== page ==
The system will allow MDHS to provide faster and more accurate service to its customers and to leverage past work, thereby eliminating redundant efforts. "We can capture the resolution path a person took [within the knowledge base] so the next time a similar problem comes up, you can trace the path of the resolution," explained Jeanne Browning, the government sales representative in Applix's Vienna, Va., office who worked closely on the Minnesota project. Tracking capabilities built into Applix's software will allow employees to check on the status of a query, so clients can be told exactly when they can expect their problem to be resolved. The tracking tool will also help management fine-tune the entire eligibility system and MAXIS in particular, Simonson says. "Tracking will tell us what types of questions are coming in, how long a call is kept open and where we need to concentrate our efforts to improve," he said.

A second phase calls for bringing in via Internet (or intranet-the department has yet to decide) an additional 200 workers from the state's 87 counties as well as workers from related agencies. Using Applix's Web tool, WebLink, which automatically translates material into Hypertext Markup Language, employees initially would be able to perform their own searches, turning to the policy centers for help only when they are unable to find a precedent already on file. The Internet links, however, are still a ways off, Simonson says. Only a few counties currently are Internet-enabled, though more should be linked by the end of the year.

Once the Internet elements are in place, the department will be able to link to various policy and legislative documents elsewhere on-line. "Legislation, either federal or state, is out there on the Internet already," Simonson said. "We could point to the most up-to-date information without having to update it ourselves. There's a cost savings there." Use of the Internet makes particular sense for a state such as Minnesota, which has a few densely populated regions that can cost-justify a direct WAN link but which is filled with rural areas that have neither the population nor the budget to support such a link.

The Internet is a relatively inexpensive, universal way to bring outlying counties into the system, Browning says. On the security front, she says, the system will use standard browser-level data encryption, a double log-on procedure in addition to system-level security and the ability to build profiles, which provide different levels of access to various users. As a final phase, MDHS plans eventually to open the system up even further to clients, who could post their own eligibility questions via the Web. But Simonson says the state won't take that step until the rest of the system has been up, running and well-tested for user-friendliness. "End-user access is clearly an attribute of an advanced call-center environment, but you have to be careful about what you push out to end users," warns Chris Pavlic, a senior research analyst with The Aberdeen Group in Boston. "If you inundate the client, that can result in frustration."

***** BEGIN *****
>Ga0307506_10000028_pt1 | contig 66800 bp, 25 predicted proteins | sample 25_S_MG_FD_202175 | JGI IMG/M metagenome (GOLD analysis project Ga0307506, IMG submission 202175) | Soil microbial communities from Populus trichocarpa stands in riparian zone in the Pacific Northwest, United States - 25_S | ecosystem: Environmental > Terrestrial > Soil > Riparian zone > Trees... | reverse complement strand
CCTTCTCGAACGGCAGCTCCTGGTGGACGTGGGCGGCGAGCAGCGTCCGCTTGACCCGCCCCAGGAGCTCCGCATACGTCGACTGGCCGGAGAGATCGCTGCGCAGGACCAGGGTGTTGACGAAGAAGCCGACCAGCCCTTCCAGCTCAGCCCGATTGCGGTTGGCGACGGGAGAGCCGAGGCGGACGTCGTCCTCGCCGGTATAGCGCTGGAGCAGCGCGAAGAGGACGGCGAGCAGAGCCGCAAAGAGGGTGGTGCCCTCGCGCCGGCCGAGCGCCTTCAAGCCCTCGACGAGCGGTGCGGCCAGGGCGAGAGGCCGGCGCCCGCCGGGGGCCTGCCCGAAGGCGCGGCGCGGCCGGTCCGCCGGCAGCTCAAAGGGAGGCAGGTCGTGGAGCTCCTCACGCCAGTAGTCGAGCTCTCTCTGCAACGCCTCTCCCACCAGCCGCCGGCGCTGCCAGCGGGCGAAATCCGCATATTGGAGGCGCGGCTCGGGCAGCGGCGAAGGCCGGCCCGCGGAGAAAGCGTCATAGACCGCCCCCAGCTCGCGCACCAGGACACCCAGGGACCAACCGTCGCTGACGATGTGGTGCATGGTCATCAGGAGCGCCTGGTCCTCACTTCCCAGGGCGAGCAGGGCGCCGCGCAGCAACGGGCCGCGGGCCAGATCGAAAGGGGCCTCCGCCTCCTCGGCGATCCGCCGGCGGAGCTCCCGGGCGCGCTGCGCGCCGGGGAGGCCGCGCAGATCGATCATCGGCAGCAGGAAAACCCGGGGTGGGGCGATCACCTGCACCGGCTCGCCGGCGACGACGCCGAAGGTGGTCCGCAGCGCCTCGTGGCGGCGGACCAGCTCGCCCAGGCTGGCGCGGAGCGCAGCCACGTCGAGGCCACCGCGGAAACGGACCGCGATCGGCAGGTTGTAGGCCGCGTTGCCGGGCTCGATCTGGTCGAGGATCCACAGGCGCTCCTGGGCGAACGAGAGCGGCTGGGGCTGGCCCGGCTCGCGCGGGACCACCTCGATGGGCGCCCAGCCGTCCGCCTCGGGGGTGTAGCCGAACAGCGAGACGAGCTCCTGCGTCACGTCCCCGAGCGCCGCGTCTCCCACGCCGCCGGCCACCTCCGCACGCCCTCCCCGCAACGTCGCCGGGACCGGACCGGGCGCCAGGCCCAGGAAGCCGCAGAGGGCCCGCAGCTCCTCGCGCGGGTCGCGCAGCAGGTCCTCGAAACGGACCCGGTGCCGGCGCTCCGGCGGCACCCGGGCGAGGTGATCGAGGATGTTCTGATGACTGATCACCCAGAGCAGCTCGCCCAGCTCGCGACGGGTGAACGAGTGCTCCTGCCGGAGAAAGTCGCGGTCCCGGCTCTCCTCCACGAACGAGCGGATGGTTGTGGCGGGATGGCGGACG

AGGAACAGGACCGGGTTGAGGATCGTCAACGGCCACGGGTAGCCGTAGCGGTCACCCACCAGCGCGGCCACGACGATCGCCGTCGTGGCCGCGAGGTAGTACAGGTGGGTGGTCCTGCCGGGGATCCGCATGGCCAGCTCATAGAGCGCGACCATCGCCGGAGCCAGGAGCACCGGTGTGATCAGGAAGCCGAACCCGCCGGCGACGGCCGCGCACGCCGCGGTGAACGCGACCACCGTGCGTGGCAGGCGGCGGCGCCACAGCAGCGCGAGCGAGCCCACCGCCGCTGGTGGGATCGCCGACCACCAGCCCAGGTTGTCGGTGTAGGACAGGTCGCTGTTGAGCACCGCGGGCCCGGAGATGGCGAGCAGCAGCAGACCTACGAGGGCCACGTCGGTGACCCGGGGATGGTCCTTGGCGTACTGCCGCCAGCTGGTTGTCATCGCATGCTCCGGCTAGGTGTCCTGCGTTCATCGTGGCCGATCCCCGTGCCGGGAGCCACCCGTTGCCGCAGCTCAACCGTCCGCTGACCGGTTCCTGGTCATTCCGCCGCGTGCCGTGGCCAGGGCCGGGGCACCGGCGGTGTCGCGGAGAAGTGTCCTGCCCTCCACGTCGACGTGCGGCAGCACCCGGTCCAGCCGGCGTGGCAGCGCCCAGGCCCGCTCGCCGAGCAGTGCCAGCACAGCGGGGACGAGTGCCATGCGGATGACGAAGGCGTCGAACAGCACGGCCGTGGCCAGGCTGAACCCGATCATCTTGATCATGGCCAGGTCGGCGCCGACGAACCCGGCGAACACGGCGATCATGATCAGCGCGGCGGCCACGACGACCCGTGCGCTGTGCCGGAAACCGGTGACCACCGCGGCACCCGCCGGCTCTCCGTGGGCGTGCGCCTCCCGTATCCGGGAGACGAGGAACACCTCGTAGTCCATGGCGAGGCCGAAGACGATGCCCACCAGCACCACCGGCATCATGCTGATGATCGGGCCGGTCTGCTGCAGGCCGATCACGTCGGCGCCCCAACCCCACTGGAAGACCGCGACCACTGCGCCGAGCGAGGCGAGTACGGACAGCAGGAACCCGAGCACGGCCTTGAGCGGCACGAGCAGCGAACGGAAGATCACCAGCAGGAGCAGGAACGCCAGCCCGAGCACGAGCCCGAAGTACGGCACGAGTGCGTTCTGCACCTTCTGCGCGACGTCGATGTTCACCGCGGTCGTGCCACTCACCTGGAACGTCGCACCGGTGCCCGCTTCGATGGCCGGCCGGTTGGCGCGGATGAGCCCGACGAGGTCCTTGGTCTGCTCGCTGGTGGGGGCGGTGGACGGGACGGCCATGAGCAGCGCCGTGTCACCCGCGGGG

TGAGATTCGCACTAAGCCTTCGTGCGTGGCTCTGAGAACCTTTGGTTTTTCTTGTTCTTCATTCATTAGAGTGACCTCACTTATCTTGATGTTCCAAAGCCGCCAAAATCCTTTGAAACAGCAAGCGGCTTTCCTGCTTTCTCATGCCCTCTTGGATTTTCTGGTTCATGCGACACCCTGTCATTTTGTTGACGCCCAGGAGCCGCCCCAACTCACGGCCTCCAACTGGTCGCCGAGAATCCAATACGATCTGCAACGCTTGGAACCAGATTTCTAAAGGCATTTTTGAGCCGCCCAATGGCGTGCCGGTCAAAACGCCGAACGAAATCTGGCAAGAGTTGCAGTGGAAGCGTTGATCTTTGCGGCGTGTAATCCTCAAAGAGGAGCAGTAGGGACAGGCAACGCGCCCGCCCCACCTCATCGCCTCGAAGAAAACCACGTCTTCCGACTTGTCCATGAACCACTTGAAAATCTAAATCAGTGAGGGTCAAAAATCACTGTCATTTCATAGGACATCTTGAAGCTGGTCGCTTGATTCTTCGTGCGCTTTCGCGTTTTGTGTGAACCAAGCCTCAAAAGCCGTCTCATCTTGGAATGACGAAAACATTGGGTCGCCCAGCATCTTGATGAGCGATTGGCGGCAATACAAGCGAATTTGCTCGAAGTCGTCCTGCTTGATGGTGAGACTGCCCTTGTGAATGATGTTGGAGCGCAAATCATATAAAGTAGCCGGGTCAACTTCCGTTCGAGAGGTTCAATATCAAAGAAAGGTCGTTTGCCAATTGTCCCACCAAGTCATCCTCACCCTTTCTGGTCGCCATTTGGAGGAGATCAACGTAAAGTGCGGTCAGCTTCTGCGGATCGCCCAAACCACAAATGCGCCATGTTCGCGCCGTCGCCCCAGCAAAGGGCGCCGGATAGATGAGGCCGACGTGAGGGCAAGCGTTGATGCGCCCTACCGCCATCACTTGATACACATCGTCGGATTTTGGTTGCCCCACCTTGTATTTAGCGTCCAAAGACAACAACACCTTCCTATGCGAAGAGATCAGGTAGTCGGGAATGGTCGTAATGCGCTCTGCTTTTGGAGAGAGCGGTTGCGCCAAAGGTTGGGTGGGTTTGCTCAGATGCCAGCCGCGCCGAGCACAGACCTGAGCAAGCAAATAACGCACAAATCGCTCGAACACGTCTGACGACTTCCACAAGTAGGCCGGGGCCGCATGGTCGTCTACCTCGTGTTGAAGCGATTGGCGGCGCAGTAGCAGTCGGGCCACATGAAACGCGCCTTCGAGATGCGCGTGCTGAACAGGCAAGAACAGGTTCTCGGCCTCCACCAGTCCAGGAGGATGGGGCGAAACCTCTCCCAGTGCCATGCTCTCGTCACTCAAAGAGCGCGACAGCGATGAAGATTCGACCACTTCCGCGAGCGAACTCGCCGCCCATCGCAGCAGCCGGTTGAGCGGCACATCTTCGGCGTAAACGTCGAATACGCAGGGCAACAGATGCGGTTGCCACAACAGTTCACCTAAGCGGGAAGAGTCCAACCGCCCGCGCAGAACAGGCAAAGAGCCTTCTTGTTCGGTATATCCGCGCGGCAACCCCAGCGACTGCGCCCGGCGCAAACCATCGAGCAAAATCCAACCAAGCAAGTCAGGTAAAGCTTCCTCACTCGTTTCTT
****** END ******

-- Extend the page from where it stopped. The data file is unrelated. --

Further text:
Simonson was unwilling to disclose a dollar figure for the project. Browning says a typical Applix contract, which includes the multipackage help-desk application suite plus training, consulting and implementation support, costs "multiple hundreds of thousands" of dollars.

MDHS won budget approval for the project the old-fashioned way, Simonson says: They justified it. "This wasn't any quick thing. It was a long, painful process that took us several years." Many months of background research preceded the initial request for information, which was issued in January 1996; the request for proposals followed in late summer 1996. Partial funding was included in Minnesota's 1996/1997 budget.

Other MDHS policy centers are monitoring the eligibility project carefully, and if it's successful, it most likely will be used elsewhere in the department, Simonson says. Browning concurs.

"This is a very high-profile system within the state. Minnesota has been innovative in using technology creatively to reach its people, and they're being careful to implement this system very methodically so everyone will be signed on."

Tracy Mayor is a Beverly, Mass.-based free-lance writer specializing in information technology. She can be reached via the Internet at [email protected]